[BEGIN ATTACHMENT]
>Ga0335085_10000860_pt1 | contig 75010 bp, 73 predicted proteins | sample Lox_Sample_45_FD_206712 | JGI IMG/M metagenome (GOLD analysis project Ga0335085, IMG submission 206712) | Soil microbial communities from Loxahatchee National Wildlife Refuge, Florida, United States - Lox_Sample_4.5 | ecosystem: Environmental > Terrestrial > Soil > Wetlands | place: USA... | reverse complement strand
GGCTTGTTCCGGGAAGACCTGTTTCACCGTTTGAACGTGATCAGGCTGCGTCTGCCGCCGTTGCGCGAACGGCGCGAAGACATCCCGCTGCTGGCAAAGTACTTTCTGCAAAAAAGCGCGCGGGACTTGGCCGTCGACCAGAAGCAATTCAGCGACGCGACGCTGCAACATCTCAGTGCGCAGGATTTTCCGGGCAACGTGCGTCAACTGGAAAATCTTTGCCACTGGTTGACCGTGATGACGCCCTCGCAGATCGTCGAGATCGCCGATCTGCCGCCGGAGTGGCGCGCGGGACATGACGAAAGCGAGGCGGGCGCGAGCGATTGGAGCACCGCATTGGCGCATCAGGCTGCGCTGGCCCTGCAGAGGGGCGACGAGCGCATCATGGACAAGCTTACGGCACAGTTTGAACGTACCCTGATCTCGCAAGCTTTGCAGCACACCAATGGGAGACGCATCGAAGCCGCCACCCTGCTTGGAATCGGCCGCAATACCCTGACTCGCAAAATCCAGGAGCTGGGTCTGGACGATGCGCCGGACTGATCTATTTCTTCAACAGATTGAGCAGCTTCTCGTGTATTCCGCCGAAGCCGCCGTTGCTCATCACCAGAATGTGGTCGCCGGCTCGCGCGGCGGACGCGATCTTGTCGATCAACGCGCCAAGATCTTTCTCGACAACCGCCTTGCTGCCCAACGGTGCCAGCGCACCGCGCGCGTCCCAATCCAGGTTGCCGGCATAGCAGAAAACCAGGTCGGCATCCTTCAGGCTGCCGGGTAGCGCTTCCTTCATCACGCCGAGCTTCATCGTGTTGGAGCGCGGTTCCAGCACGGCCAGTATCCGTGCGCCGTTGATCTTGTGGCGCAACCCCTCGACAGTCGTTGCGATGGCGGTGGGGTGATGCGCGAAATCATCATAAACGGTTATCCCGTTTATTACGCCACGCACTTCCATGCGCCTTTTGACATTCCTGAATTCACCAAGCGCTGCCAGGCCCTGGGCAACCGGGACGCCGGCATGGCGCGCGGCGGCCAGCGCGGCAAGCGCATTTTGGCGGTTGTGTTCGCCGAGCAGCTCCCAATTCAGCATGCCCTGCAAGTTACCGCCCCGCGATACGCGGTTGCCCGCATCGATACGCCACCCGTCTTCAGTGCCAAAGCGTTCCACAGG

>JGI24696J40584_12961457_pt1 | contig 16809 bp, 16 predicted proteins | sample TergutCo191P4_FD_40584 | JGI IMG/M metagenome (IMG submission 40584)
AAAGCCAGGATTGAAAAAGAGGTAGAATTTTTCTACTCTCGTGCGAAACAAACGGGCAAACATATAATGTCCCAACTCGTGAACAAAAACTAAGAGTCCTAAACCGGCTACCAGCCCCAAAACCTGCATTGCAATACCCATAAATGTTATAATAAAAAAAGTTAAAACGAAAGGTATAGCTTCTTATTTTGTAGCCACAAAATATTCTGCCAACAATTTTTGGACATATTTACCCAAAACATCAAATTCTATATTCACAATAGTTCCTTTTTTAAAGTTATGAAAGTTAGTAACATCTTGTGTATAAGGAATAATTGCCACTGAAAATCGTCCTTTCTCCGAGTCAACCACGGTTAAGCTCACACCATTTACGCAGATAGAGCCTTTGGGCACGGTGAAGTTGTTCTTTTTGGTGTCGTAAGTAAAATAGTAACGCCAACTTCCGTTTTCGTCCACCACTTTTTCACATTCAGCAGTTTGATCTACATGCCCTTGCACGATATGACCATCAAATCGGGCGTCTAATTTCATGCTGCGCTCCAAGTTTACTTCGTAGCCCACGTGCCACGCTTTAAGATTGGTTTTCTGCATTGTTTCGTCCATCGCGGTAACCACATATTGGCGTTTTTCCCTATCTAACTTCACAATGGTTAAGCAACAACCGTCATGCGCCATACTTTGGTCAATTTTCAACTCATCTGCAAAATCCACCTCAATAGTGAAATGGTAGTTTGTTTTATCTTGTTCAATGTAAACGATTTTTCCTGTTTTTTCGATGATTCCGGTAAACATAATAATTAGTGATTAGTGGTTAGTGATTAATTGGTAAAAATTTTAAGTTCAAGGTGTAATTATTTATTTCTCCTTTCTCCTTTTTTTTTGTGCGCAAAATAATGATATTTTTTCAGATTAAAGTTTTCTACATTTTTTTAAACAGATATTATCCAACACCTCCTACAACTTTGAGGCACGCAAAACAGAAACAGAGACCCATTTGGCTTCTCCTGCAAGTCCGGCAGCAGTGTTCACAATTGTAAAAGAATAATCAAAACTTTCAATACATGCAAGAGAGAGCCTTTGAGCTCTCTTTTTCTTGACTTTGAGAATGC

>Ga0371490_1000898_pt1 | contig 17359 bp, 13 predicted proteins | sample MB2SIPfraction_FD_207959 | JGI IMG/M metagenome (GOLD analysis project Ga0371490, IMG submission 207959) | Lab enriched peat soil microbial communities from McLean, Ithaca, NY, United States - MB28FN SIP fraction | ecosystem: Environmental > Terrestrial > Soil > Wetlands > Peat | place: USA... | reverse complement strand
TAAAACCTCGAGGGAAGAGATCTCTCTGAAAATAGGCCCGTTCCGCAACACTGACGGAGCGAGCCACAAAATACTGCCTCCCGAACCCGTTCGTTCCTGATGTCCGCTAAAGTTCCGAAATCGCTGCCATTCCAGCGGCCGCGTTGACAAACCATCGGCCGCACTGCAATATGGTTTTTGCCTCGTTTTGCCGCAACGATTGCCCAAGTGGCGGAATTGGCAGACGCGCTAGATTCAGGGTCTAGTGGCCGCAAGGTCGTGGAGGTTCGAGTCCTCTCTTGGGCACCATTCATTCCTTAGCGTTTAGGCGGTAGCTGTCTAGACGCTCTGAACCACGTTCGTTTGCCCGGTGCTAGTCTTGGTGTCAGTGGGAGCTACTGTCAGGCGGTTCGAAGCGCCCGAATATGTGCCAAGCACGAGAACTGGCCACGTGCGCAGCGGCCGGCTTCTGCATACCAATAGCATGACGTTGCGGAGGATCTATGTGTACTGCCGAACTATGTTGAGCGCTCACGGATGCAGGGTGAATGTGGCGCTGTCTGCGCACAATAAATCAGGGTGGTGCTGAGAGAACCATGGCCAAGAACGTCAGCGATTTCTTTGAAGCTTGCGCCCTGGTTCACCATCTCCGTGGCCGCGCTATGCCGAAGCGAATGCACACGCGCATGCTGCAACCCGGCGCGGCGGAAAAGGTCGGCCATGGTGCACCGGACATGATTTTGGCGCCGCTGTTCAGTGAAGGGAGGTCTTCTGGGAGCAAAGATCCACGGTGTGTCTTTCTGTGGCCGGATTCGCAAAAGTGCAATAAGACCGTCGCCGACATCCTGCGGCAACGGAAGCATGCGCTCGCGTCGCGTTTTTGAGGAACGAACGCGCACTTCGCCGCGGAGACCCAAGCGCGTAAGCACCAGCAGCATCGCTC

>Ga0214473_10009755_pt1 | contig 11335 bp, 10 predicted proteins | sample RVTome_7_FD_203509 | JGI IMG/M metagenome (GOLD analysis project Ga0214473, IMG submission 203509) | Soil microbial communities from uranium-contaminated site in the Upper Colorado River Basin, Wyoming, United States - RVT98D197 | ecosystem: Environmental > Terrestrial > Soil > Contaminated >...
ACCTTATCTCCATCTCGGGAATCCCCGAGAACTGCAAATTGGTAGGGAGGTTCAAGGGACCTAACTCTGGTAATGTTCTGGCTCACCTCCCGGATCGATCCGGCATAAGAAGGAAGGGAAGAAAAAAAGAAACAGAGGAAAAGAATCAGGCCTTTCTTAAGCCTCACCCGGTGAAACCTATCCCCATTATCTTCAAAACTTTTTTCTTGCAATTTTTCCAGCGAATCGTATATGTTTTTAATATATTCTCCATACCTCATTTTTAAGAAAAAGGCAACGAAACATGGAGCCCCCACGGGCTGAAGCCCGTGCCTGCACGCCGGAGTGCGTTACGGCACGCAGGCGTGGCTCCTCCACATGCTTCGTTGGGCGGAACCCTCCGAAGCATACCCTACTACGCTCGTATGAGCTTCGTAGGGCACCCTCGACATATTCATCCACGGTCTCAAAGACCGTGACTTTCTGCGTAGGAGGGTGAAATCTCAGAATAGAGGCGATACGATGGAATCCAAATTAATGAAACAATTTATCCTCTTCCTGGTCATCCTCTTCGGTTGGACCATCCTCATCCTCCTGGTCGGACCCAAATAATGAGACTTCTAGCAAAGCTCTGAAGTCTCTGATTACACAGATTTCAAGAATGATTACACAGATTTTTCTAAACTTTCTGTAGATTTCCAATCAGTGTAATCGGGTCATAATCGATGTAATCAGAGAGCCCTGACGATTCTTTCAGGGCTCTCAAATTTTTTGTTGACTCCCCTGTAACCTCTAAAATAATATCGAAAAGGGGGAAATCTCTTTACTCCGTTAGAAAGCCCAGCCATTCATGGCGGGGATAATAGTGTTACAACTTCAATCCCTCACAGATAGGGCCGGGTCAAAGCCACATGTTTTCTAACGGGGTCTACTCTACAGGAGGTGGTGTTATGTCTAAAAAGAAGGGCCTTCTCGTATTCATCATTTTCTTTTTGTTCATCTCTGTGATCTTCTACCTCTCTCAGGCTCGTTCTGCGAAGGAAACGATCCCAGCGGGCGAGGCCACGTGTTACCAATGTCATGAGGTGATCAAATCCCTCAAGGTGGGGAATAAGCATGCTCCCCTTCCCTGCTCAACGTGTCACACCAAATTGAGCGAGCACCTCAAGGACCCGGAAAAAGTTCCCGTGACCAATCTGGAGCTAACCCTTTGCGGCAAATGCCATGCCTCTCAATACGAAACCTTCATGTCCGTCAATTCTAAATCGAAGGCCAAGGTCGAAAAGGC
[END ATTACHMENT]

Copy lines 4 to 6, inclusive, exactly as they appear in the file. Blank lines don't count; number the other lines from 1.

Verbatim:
AAAGCCAGGATTGAAAAAGAGGTAGAATTTTTCTACTCTCGTGCGAAACAAACGGGCAAACATATAATGTCCCAACTCGTGAACAAAAACTAAGAGTCCTAAACCGGCTACCAGCCCCAAAACCTGCATTGCAATACCCATAAATGTTATAATAAAAAAAGTTAAAACGAAAGGTATAGCTTCTTATTTTGTAGCCACAAAATATTCTGCCAACAATTTTTGGACATATTTACCCAAAACATCAAATTCTATATTCACAATAGTTCCTTTTTTAAAGTTATGAAAGTTAGTAACATCTTGTGTATAAGGAATAATTGCCACTGAAAATCGTCCTTTCTCCGAGTCAACCACGGTTAAGCTCACACCATTTACGCAGATAGAGCCTTTGGGCACGGTGAAGTTGTTCTTTTTGGTGTCGTAAGTAAAATAGTAACGCCAACTTCCGTTTTCGTCCACCACTTTTTCACATTCAGCAGTTTGATCTACATGCCCTTGCACGATATGACCATCAAATCGGGCGTCTAATTTCATGCTGCGCTCCAAGTTTACTTCGTAGCCCACGTGCCACGCTTTAAGATTGGTTTTCTGCATTGTTTCGTCCATCGCGGTAACCACATATTGGCGTTTTTCCCTATCTAACTTCACAATGGTTAAGCAACAACCGTCATGCGCCATACTTTGGTCAATTTTCAACTCATCTGCAAAATCCACCTCAATAGTGAAATGGTAGTTTGTTTTATCTTGTTCAATGTAAACGATTTTTCCTGTTTTTTCGATGATTCCGGTAAACATAATAATTAGTGATTAGTGGTTAGTGATTAATTGGTAAAAATTTTAAGTTCAAGGTGTAATTATTTATTTCTCCTTTCTCCTTTTTTTTTGTGCGCAAAATAATGATATTTTTTCAGATTAAAGTTTTCTACATTTTTTTAAACAGATATTATCCAACACCTCCTACAACTTTGAGGCACGCAAAACAGAAACAGAGACCCATTTGGCTTCTCCTGCAAGTCCGGCAGCAGTGTTCACAATTGTAAAAGAATAATCAAAACTTTCAATACATGCAAGAGAGAGCCTTTGAGCTCTCTTTTTCTTGACTTTGAGAATGC

>Ga0371490_1000898_pt1 | contig 17359 bp, 13 predicted proteins | sample MB2SIPfraction_FD_207959 | JGI IMG/M metagenome (GOLD analysis project Ga0371490, IMG submission 207959) | Lab enriched peat soil microbial communities from McLean, Ithaca, NY, United States - MB28FN SIP fraction | ecosystem: Environmental > Terrestrial > Soil > Wetlands > Peat | place: USA... | reverse complement strand
TAAAACCTCGAGGGAAGAGATCTCTCTGAAAATAGGCCCGTTCCGCAACACTGACGGAGCGAGCCACAAAATACTGCCTCCCGAACCCGTTCGTTCCTGATGTCCGCTAAAGTTCCGAAATCGCTGCCATTCCAGCGGCCGCGTTGACAAACCATCGGCCGCACTGCAATATGGTTTTTGCCTCGTTTTGCCGCAACGATTGCCCAAGTGGCGGAATTGGCAGACGCGCTAGATTCAGGGTCTAGTGGCCGCAAGGTCGTGGAGGTTCGAGTCCTCTCTTGGGCACCATTCATTCCTTAGCGTTTAGGCGGTAGCTGTCTAGACGCTCTGAACCACGTTCGTTTGCCCGGTGCTAGTCTTGGTGTCAGTGGGAGCTACTGTCAGGCGGTTCGAAGCGCCCGAATATGTGCCAAGCACGAGAACTGGCCACGTGCGCAGCGGCCGGCTTCTGCATACCAATAGCATGACGTTGCGGAGGATCTATGTGTACTGCCGAACTATGTTGAGCGCTCACGGATGCAGGGTGAATGTGGCGCTGTCTGCGCACAATAAATCAGGGTGGTGCTGAGAGAACCATGGCCAAGAACGTCAGCGATTTCTTTGAAGCTTGCGCCCTGGTTCACCATCTCCGTGGCCGCGCTATGCCGAAGCGAATGCACACGCGCATGCTGCAACCCGGCGCGGCGGAAAAGGTCGGCCATGGTGCACCGGACATGATTTTGGCGCCGCTGTTCAGTGAAGGGAGGTCTTCTGGGAGCAAAGATCCACGGTGTGTCTTTCTGTGGCCGGATTCGCAAAAGTGCAATAAGACCGTCGCCGACATCCTGCGGCAACGGAAGCATGCGCTCGCGTCGCGTTTTTGAGGAACGAACGCGCACTTCGCCGCGGAGACCCAAGCGCGTAAGCACCAGCAGCATCGCTC